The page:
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GB, how bought some imfo on interpeting chrono results related to load development

1322 Views 4 Replies 4 Participants Last post by  .45 COLT
How important are the chrono numbers to you?

Are you more concerned with SD or ES?

Do you have any insight on the juggling of powder and primer combo's to jock the numbers?

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Let me begin by saying that I prefer the lowest possible velocity spread. That's probably just an engineer's hangup, seeking repeatable results.

Extreme spread (ES) can be accentuated with minor glitches that are soon overcome. Standard deviation (SD), to my way of thinking, is more important. Put another way, suppose that you fire five shots at the following velocities: 3008, 2997, 3017, 3001 and 2550. The ES looks really bad, but the SD more nearly reflects that four of the five velocities were good.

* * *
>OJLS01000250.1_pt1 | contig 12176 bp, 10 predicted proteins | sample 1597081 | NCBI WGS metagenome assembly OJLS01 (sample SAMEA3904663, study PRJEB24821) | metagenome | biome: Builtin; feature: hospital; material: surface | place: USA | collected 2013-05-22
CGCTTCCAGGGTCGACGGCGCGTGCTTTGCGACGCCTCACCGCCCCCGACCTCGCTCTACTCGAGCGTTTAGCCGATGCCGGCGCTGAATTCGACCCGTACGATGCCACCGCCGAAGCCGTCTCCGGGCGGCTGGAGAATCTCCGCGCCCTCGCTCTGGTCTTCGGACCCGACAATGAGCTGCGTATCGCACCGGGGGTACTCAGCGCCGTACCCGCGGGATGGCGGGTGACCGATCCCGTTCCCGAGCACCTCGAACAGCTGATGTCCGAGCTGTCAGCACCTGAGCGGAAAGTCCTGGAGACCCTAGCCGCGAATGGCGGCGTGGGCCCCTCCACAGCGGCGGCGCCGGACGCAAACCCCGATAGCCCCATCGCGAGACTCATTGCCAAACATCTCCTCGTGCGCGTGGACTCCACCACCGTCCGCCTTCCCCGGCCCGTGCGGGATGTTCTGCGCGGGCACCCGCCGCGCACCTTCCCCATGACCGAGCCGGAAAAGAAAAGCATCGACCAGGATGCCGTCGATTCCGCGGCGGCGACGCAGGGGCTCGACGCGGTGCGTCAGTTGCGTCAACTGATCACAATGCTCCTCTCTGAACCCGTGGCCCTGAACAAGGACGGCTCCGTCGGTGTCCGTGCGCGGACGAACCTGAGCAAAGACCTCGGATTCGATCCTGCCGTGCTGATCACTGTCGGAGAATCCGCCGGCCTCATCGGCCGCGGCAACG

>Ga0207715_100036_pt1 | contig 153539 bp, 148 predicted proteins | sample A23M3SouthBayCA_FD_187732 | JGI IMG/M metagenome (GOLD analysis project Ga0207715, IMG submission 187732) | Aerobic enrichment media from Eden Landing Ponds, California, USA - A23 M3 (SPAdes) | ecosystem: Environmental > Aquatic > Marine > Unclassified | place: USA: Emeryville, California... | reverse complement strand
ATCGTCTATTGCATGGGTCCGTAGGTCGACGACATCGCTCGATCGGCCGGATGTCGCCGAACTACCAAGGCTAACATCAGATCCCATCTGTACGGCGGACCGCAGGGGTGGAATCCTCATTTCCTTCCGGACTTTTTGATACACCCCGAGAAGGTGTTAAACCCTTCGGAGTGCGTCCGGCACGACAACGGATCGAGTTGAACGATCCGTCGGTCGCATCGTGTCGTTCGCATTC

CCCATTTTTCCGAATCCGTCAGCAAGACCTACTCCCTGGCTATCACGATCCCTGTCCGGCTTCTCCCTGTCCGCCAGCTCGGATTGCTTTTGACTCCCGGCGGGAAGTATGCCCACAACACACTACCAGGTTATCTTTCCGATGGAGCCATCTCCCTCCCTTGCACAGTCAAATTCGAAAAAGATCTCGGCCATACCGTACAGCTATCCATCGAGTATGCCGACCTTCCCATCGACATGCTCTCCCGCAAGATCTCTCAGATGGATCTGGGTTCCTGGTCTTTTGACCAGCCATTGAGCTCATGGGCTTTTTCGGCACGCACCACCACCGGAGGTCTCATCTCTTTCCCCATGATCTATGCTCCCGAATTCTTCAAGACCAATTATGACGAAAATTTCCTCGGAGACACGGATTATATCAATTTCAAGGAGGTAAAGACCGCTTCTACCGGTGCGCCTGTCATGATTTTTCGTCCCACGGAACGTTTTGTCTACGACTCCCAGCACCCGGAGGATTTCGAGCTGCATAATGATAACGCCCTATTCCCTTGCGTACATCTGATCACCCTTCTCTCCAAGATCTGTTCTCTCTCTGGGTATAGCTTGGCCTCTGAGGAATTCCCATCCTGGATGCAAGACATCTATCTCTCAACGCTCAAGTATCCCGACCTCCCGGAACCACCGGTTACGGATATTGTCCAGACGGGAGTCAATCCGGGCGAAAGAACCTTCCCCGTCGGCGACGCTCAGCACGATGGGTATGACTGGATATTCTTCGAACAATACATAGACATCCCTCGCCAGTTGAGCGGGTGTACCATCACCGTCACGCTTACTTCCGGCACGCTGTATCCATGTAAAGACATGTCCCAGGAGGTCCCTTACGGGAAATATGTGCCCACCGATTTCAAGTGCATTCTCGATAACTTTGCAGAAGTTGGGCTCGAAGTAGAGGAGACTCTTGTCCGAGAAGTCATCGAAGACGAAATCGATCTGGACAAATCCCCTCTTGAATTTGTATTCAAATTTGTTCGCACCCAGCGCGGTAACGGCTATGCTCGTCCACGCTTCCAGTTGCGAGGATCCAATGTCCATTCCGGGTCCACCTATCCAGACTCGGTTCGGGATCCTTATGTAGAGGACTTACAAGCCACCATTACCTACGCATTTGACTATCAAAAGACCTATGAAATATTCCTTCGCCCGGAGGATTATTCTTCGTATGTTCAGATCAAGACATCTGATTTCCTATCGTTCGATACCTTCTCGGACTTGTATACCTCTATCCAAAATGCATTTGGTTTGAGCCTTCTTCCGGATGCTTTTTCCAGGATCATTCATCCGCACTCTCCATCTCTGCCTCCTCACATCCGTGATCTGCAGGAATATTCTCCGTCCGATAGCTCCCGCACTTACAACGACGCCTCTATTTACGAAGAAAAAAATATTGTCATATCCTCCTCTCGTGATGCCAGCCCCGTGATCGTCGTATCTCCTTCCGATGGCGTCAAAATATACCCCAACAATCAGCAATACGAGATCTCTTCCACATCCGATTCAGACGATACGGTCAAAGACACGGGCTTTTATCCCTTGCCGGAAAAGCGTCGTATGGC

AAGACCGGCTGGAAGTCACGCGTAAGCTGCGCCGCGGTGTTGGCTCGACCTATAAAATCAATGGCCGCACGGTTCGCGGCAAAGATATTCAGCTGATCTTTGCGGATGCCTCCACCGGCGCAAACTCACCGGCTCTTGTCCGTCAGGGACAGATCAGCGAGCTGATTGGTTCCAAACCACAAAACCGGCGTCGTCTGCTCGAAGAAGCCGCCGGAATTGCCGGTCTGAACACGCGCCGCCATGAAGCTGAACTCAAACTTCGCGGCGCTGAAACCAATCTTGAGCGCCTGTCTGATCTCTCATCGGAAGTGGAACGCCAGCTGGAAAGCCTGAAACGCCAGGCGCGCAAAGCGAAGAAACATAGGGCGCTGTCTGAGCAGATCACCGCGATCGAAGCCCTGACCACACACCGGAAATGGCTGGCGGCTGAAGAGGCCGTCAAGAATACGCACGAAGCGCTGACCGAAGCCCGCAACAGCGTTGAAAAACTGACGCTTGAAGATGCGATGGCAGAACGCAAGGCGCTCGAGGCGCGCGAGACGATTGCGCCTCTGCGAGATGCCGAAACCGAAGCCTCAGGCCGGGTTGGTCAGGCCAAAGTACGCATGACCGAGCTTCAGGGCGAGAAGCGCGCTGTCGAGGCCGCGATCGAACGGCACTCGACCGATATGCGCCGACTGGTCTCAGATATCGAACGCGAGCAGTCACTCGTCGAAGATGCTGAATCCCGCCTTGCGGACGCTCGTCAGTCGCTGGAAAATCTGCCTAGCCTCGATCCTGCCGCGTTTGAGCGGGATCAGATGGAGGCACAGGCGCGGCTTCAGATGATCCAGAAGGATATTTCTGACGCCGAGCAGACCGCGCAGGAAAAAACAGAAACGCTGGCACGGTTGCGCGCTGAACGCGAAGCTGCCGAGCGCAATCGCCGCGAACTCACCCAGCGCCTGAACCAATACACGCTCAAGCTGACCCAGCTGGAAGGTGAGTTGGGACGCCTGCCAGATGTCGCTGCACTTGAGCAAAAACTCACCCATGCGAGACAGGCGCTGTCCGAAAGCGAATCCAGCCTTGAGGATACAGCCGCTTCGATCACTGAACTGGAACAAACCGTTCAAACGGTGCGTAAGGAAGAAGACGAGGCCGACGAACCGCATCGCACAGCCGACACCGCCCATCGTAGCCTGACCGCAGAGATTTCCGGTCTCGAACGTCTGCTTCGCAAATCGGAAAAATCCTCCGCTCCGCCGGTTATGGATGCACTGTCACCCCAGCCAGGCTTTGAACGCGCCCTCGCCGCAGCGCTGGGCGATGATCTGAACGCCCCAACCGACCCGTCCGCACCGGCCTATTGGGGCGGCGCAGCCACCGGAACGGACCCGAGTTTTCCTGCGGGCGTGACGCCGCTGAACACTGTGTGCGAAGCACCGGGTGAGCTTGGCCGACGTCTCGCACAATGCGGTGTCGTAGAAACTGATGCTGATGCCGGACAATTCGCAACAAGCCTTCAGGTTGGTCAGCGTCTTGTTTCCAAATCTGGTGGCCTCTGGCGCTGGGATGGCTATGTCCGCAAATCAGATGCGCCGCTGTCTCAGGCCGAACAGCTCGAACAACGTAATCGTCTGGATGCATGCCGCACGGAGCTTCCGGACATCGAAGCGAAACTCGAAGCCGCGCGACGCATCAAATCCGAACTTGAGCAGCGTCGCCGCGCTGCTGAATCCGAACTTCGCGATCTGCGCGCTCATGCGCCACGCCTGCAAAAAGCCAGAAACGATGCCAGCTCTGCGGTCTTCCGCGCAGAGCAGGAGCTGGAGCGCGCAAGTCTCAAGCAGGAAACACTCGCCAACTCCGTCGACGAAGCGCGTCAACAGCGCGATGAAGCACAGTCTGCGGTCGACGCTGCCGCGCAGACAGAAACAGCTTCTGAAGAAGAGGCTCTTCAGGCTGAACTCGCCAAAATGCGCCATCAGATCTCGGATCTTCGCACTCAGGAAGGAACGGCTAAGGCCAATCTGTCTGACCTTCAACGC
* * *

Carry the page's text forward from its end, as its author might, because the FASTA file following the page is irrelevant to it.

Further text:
To me one of the most important chronograph uses is to measure the velocity loss over a known distance, for example 100 yards. The velocity loss over the known distance allows you to determine the real ballistic coefficient (BC). If you know the already BC of the bullet, then you gain an insight into the bullet's stability. More yaw equals more drag. The yaw may be exaggerated by a high muzzle exit pressure, a twist problem, etc., but you know it's there thanks to the chrono.

If a bullet has a factory stated BC of .300 but your chrono leads you to conclude that the BC is .273, then you have learned valuable information. The ultimate advantage of finding the real BC is that you will be able to better predict the trajectory and windage of your bullet.

My knowledge of primer/powder combo's is more focused around research cannon. I don't feel that I can responsibly say off the top of my head, "Use 29 grains of XYZ powder with a Winchester magnum primer." Internal ballistics as it relates to pressure issues is a lot less predictable than most engineers would have you believe. Loads commercially sold are carefully developed by ammunition makers. Despite the advances in software, I am told that over 100,000 rounds of the new .17 rimfires were fired to prove their performance and safety.
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